Gangrey: The Podcast

Narrative journalism and the reporters who write it

Episode 45: Michael Brick

Everyone Leaves Behind a NameThis episode is devoted to the life, stories and music of Michael Brick. Brick wrote for the New York Times, the Houston Chronicle, the Dallas Morning News, Harper’s Magazine. He also wrote the book “Saving the School.”

Brick passed away in February from colon cancer. In Brick’s final days, his friends and fellow reporters scrambled to put together a book that contains so many of his amazing stories. That book, “Everyone Leaves Behind a Name,” was published by The Sager Group and is now available. All book proceeds go to Brick’s family.

In this episode, I’m going to talk with some of men who put that book together. On the show we’ve got Ben Montgomery, a senior writer at the Tampa Bay Times, Michael Kruse, a senior staff writer for Politico, Wright Thompson, a senior writer for ESPN The Magazine, Thomas Lake, who covers politics for CNN Ditital, and Tony Rehagen, a freelance writer living in Atlanta.

For Montgomery, Kruse and Thompson, this is their second visit to the podcast.

During the podcast, we listen to one of Brick’s songs. You can listen to that song here.

The book can be purchased at or at The Sager Group’s website.

Upcoming episode featuring Michael Brick’s work

Everyone Leaves Behind a Name


In the coming weeks, we will working on producing a new podcast episode featuring the work of Michael Brick, who recently passed away at the age of 41 after battling cancer.

Brick’s friends and colleagues have accumulated many of the amazing stories he wrote in the course of a career that included work at The New York Times and the Houston Chronicle into a book. That book, titled “Everybody Leaves Behind a Name: True Stories” was published by The Sager Group.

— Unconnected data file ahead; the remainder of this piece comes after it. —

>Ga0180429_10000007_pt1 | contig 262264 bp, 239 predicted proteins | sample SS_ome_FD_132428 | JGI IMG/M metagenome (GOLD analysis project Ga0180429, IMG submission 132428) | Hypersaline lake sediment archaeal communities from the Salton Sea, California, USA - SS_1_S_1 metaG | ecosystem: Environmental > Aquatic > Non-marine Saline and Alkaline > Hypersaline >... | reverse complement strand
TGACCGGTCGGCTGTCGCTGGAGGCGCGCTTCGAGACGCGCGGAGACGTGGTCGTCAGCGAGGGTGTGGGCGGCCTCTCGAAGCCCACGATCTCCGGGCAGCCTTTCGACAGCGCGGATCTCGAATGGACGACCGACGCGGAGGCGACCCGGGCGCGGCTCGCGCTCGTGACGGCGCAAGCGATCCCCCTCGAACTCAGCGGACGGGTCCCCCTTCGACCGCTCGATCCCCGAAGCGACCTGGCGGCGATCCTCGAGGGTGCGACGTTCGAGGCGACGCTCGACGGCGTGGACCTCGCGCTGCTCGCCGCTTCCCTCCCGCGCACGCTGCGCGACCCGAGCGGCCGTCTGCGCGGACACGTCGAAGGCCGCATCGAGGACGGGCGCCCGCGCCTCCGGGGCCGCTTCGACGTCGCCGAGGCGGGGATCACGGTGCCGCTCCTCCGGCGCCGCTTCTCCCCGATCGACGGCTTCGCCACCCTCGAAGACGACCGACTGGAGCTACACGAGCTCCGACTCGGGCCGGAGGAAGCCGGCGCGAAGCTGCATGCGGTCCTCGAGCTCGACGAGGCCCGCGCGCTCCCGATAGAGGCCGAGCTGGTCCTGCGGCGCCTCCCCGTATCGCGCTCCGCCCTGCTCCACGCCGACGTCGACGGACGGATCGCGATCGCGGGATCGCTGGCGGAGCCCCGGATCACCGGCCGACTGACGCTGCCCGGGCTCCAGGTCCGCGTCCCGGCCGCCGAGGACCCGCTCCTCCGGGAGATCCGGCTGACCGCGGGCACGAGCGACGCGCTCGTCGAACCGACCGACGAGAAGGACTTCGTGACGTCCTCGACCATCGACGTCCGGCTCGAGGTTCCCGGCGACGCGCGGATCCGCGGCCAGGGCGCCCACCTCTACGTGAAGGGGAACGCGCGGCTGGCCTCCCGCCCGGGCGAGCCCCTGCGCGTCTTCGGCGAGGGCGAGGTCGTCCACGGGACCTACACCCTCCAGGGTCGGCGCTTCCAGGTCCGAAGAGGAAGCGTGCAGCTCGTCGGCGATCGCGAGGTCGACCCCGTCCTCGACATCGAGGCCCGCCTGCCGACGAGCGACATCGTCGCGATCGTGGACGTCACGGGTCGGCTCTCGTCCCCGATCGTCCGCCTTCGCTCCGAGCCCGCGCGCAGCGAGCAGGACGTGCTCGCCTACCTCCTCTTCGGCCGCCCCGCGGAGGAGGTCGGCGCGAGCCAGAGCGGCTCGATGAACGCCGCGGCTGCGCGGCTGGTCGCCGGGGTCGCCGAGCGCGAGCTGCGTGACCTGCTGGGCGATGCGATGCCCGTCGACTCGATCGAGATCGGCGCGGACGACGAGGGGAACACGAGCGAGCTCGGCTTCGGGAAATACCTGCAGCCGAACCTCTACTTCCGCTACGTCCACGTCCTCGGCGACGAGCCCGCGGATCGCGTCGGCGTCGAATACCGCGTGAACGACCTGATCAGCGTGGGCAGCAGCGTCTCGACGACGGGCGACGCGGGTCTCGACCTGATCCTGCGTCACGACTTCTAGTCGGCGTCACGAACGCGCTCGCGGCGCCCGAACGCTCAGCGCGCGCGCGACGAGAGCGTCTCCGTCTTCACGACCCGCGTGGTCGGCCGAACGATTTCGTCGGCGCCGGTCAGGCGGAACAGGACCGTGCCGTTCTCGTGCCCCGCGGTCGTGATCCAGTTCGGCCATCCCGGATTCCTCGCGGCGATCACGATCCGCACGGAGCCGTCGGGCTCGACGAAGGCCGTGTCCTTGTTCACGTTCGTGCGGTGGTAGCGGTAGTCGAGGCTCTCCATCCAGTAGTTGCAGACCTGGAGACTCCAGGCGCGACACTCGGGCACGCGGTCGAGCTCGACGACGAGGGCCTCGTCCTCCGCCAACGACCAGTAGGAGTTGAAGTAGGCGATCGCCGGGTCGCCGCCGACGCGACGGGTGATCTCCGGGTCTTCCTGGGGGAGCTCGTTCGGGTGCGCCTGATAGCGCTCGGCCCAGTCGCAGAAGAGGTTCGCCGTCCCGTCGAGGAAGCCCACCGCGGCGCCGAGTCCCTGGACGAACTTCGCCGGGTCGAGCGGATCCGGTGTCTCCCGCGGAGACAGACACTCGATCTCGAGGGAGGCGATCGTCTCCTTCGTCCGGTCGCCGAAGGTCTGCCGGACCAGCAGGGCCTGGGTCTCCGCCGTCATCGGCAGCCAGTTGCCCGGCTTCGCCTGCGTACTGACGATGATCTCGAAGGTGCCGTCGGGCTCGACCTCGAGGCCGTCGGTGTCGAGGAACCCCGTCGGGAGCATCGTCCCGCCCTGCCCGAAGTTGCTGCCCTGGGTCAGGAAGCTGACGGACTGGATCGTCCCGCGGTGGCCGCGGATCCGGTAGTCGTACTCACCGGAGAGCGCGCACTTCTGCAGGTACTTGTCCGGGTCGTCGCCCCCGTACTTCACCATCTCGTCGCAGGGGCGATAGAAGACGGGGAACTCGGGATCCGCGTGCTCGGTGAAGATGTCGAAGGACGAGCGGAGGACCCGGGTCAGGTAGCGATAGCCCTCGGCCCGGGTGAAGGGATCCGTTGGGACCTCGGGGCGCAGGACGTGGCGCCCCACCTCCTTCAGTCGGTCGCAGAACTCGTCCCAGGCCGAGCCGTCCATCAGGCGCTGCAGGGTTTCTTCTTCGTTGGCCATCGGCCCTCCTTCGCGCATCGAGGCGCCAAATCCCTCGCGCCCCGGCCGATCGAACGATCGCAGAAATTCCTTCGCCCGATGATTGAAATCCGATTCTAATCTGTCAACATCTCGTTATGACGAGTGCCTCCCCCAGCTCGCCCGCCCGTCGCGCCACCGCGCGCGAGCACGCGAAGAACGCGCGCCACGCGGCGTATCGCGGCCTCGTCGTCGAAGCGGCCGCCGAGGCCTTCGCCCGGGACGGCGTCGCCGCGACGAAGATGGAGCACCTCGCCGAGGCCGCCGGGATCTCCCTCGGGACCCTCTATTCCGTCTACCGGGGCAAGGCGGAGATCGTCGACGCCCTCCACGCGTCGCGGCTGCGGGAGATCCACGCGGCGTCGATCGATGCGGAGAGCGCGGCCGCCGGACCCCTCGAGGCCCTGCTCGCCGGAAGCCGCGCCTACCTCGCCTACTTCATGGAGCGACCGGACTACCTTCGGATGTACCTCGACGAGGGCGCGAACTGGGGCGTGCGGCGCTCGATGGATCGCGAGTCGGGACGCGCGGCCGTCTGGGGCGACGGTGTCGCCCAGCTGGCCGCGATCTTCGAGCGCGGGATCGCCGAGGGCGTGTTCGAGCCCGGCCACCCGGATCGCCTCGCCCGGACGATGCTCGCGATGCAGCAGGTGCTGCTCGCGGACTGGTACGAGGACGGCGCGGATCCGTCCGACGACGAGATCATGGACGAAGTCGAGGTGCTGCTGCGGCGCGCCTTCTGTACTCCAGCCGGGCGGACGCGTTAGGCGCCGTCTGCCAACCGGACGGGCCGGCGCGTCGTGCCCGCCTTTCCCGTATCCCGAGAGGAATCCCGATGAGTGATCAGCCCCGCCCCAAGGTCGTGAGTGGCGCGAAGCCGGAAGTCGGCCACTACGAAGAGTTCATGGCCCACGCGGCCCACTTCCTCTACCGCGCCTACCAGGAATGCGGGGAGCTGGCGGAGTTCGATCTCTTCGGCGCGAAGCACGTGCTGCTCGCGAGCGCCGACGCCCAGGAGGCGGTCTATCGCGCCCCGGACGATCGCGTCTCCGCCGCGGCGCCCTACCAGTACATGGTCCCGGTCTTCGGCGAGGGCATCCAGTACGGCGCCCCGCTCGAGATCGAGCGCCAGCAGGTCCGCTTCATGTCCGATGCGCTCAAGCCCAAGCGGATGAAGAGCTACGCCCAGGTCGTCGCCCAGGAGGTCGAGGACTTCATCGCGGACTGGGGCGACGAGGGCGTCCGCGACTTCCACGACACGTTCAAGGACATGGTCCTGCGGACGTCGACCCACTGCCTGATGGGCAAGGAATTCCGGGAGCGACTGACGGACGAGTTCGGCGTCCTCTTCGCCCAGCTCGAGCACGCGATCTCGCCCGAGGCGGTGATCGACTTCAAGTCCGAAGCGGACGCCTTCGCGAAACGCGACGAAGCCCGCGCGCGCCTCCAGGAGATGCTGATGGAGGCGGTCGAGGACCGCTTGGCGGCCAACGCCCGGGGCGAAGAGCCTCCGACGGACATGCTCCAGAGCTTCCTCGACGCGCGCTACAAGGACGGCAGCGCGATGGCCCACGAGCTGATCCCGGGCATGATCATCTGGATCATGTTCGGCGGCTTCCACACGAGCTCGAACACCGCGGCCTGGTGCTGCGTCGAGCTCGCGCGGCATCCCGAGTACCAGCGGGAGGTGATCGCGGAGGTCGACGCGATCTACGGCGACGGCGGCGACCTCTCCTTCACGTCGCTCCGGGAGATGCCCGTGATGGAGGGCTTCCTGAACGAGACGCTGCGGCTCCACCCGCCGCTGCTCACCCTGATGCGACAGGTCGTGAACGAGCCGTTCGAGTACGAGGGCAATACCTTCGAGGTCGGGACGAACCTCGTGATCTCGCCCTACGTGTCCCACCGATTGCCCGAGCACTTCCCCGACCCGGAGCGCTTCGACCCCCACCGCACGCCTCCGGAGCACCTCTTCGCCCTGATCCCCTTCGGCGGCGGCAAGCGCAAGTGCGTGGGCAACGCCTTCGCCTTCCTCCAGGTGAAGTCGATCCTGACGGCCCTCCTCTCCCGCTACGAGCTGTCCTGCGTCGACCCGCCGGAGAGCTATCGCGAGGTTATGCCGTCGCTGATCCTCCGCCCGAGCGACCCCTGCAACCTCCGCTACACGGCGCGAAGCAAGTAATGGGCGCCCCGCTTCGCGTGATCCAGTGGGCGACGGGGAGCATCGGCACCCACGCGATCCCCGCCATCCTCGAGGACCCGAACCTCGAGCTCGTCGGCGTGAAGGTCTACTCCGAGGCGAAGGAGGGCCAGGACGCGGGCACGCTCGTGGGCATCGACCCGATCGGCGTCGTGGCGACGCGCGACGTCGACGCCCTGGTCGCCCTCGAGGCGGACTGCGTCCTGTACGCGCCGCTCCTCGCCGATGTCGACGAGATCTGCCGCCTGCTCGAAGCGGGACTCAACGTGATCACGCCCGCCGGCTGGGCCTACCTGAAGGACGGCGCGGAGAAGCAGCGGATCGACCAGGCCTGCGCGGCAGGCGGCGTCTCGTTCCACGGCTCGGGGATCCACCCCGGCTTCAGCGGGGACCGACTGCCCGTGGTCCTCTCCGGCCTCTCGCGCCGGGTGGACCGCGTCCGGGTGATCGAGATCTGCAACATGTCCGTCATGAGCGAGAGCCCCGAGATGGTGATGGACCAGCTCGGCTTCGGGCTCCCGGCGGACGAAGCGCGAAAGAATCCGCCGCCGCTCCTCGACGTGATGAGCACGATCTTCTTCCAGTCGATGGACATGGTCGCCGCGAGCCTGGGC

We will be talking with several of Brick’s friends, who helped make the book possible, including Ben Montgomery, Wright Thompson, Justin Heckert, Thomas Lake, Michael Kruse and Tony Rehagen. They will talk about their favorite Brick stories.

All proceeds from the sale of the book will go to Brick’s wife and children.

The podcast should be available by March 25.

Episode 44: Kaylen Ralph and Joanna Demkiewicz

Kaylen Ralph and Joanna Demkiewicz are the founders of The Riveter Magazine, which just put out its fourth issue. They are both graduates of the University of Missouri journalism school. The Riveter publishes longform work by female reporters only. The idea for the magazine stemmed from the fact that, in 2012, while Ralph and Demkiewicz were students, the National Magazine Awards put out its list of nominees, and there wasn’t a single female nominated in the reporting, feature writing, profile writing, essays and criticism or columns and commentary categories.

Ralph and Demkiewicz recently collaborated on the book, “Newswomen: Twenty-Five Years of Front-Page Journalism,” which was edited by Joyce Hoffman and published by The Sager Group. Ralph and Demkiewicz interviewed all of the women included in the book and write “as told to” pieces on how those women got their start in journalism. A similar book is in the works for female magazine writers, as Ralph and Demkiewicz continue to work with Mike Sager to showcase the top female writers and reporters in the country.

Episode 43: Lane DeGregory

Lane DeGregory is a Pulitzer Prize-winning feature writer at the Tampa Bay Times. In early January, the Times published a long story by DeGregory, told in three chapters, about a five-year-old girl whose father killed her by dropping her off a bridge into the ocean.

“The Long Fall of Phoebe Jonchuck” is a brutal yet powerful piece that shows how a sweet little girl was the victim of a child protective services system that let far too many children fall through the cracks. The editor on this story was Kelley Benham French, now a professor of practice at the Indiana University Media School. We featured French on the podcast after she wrote the three-part series, “Never Let Go.”

DeGregory won a Pulitzer in 2009 for feature writing for her story, “The Girl in the Window.” Her work has appeared in Best Newspaper Writing in four times. She has taught journalism at the University of South Florida – St. Petersburg, been a speaker at the Nieman Narrative Conference at Harvard University, and won dozens of national awards.

She’s also known for finding wonderful stories among everyday lives, including a piece on a flag-toting rodeo rider, and a boy buying a Valentine card for his first girlfriend.


Episode 42: Ed Caesar